suggest, citing Conrad Crane, an Army staff historian and hagiographer
of LeMay’s[1]
[[link removed]]; they
were holding out because they wanted better terms of surrender—terms
they had the prospect of negotiating with the Soviet Union.

The United States, having already developed an atomic weapon—and
having made the Soviet Union aware of it—decided to drop it as it
became clear the Soviet Union was readying to invade Japan. On August
6, the United States dropped a bomb on Hiroshima. Three days later,
and mere hours after the Soviet Union formally declared war on the
morning of August 9, the Americans dropped the second atomic bomb on
Nagasaki. An estimated 210,000 people were killed, the majority of
them on the days of the bombings.

It was the detonation of _these_ bombs that forced the end of the
war. The Japanese unconditional surrender to the Americans was
announced on August 15 and formalized on the deck of the USS Missouri
on September 2. As historians like Martin Sherwin and Tsuyoshi
Hasegawa have pointed out, by dropping the bombs, the Truman
administration had kept the Communist threat out of Japan. Imperial
Japan was staunchly anticommunist, and under American post-war
dominion, the country would remain that way. But Gladwell is
unequipped to supply the necessary geopolitical context that could
meaningfully explain why the American government would force
an _unconditional_ surrender when the possibility of negotiation
remained totally live. 

“I suppose if I had lost the war, I would have been tried as a war
criminal,” LeMay once told an Air Force cadet. “Fortunately, we
were on the winning side.”

Curtis LeMay, after the events of Gladwell’s book, was placed in
charge of the Strategic Air Command, which oversaw two legs of the
so-called “Nuclear Triad” and was thus responsible for the most
devastating weapons in America’s arsenal. At the height of the Cuban
Missile Crisis, LeMay insisted to Kennedy that _not _initiating the
first-ever nuclear exchange would be similar to appeasing the Nazis at
Munich. Closer to the timeline covered in _The Bomber Mafia_, LeMay
oversaw bombings in the Korean War, the fatality of which he later
gladly guessed
[[link removed]] at:
“Over a period of three years or so, we killed off—what—20
percent of the population?” In 1968, he would join forces with
segregationist George Wallace as the vice-presidential candidate on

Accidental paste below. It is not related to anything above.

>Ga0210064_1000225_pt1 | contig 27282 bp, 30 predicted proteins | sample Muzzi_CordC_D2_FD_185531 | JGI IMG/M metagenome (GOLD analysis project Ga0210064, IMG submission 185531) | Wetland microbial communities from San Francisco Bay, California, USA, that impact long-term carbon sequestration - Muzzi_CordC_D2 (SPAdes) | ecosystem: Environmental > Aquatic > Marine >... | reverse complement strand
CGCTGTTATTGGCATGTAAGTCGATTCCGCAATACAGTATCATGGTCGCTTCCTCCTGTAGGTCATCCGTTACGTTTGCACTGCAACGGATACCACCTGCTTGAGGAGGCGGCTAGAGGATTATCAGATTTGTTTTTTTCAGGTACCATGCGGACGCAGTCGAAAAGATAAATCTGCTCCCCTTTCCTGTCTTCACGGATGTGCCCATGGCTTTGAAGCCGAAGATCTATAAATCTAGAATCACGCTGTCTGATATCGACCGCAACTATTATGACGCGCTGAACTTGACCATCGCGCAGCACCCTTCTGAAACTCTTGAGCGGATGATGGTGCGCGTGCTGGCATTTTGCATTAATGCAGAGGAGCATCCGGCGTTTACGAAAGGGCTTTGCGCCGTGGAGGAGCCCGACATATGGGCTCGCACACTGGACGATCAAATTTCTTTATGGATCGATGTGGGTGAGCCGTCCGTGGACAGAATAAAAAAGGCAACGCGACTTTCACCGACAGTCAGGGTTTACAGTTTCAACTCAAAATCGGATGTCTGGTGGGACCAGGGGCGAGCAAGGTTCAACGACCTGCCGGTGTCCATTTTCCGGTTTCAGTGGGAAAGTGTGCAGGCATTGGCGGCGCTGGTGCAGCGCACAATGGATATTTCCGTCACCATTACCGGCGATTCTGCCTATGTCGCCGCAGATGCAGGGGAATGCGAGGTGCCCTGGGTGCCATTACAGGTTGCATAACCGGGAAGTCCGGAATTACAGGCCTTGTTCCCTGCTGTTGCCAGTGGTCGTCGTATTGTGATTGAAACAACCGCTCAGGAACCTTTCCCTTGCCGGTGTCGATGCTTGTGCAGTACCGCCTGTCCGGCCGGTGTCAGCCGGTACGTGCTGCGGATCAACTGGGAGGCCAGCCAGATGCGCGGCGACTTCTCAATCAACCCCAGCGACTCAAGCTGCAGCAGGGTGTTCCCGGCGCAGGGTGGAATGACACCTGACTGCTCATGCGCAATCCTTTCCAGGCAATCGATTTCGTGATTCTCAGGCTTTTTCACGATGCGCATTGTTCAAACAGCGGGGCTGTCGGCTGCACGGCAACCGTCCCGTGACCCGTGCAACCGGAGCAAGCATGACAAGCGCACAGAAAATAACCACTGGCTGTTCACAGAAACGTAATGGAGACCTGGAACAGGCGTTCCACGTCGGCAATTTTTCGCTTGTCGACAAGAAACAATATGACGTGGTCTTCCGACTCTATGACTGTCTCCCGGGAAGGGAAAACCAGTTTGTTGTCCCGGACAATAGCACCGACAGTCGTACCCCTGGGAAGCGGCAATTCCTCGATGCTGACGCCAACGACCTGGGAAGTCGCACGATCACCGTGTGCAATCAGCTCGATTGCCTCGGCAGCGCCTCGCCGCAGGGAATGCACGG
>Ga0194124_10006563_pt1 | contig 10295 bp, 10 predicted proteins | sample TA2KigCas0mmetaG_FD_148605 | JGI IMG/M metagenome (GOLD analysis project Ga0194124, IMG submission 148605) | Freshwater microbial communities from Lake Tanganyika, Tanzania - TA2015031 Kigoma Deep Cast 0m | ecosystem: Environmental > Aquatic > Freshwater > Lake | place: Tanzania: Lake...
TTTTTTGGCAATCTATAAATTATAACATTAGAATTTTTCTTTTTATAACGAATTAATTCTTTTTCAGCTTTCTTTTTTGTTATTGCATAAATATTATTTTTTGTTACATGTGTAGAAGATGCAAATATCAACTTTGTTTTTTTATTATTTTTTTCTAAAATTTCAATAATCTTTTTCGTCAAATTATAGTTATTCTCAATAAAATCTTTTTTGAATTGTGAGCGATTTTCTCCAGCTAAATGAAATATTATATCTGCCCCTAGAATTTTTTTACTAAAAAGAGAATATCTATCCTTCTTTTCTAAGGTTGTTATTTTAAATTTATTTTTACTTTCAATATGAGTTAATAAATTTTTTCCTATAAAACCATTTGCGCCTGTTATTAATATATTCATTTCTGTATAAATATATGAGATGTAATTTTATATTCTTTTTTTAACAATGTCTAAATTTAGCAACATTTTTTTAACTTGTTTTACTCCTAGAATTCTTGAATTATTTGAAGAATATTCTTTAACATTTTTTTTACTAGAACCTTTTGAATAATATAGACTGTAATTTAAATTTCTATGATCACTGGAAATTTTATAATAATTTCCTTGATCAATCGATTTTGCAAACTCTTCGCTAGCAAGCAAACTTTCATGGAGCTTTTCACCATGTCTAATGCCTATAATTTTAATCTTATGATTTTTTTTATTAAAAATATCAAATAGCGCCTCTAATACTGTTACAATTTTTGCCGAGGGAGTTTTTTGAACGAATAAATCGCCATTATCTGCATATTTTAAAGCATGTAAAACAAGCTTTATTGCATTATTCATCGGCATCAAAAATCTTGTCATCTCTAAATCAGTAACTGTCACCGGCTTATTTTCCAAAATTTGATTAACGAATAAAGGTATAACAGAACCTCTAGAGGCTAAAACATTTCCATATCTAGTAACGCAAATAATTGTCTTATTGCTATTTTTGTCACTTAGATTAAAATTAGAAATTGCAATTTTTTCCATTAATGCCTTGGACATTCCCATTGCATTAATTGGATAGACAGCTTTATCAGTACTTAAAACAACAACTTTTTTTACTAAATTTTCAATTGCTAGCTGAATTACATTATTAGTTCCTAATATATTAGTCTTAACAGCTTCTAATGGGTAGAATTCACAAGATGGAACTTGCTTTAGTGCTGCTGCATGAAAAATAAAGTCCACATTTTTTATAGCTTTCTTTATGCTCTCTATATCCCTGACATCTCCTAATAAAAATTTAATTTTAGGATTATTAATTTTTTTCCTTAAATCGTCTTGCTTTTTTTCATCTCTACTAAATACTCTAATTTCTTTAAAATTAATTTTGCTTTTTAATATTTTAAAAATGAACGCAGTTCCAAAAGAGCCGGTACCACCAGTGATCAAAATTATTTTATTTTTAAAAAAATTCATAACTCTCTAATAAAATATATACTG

his “American Independent Party” ticket, a fact literally
relegated to a footnote in Gladwell’s book. This kind of omission is
par for the course in _The Bomber Mafia_. While Gladwell constantly
reminds the reader that the air force leadership was trying to wage
more effective wars so as to end _all_ wars, he cannot help but
shove under the rug that which is inconvenient.[2]
[[link removed]]

In Gladwell’s gloss, LeMay “won the battle” with the firebombing
of Tokyo, but it was the visionary Haywood Hansell who “won the
war,” as the U.S. government can now blow up pretty much anybody it
wants with extreme precision, in almost any conditions. “We can
admire Curtis LeMay, respect him, and try to understand his
choices,” he writes. “But Hansell is the one we give our hearts
to,” because:

We live in an era when new tools and technologies emerge every day.
But the only way those new technologies serve some higher purpose is
if a dedicated band of believers _insists _that they be used to that

The passive voice serves Gladwell well here, elevating mere
imprecision to the platitudinal level at which he so thrives; from
where, exactly, do “tools and technologies,” such as ballistic
nuclear missiles, “emerge”? As to how the protagonists of his
story reckon with their own destruction, Gladwell notes that “Curtis
LeMay put the bomb-damage photos of Schweinfurt and Regensburg [a
failed 1943 bombing campaign over Germany] in the foyer of his house
because he wanted to remind himself every day of how many of his men
were lost in the course of what he considered a fruitless mission.”

It’s at this point that Gladwell fleetingly acknowledges it would be
nice if the guy had been a little more caring, even if we do, in fact